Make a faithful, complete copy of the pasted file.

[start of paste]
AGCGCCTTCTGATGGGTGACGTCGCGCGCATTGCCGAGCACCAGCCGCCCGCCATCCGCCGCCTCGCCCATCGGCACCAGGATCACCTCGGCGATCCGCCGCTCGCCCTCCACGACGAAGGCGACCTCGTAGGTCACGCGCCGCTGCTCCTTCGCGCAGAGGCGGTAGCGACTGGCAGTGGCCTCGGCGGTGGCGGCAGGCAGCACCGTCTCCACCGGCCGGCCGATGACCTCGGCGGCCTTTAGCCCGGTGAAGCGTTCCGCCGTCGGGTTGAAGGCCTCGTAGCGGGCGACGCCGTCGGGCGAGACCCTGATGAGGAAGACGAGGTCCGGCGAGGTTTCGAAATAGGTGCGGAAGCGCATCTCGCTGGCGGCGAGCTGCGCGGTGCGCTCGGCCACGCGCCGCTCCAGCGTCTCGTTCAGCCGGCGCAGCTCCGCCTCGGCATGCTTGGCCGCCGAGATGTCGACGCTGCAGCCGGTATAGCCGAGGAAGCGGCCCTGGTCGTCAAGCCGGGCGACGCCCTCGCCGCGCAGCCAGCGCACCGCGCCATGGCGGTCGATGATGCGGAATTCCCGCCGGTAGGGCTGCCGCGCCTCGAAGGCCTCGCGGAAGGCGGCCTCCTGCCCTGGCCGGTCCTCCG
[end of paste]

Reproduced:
AGCGCCTTCTGATGGGTGACGTCGCGCGCATTGCCGAGCACCAGCCGCCCGCCATCCGCCGCCTCGCCCATCGGCACCAGGATCACCTCGGCGATCCGCCGCTCGCCCTCCACGACGAAGGCGACCTCGTAGGTCACGCGCCGCTGCTCCTTCGCGCAGAGGCGGTAGCGACTGGCAGTGGCCTCGGCGGTGGCGGCAGGCAGCACCGTCTCCACCGGCCGGCCGATGACCTCGGCGGCCTTTAGCCCGGTGAAGCGTTCCGCCGTCGGGTTGAAGGCCTCGTAGCGGGCGACGCCGTCGGGCGAGACCCTGATGAGGAAGACGAGGTCCGGCGAGGTTTCGAAATAGGTGCGGAAGCGCATCTCGCTGGCGGCGAGCTGCGCGGTGCGCTCGGCCACGCGCCGCTCCAGCGTCTCGTTCAGCCGGCGCAGCTCCGCCTCGGCATGCTTGGCCGCCGAGATGTCGACGCTGCAGCCGGTATAGCCGAGGAAGCGGCCCTGGTCGTCAAGCCGGGCGACGCCCTCGCCGCGCAGCCAGCGCACCGCGCCATGGCGGTCGATGATGCGGAATTCCCGCCGGTAGGGCTGCCGCGCCTCGAAGGCCTCGCGGAAGGCGGCCTCCTGCCCTGGCCGGTCCTCCG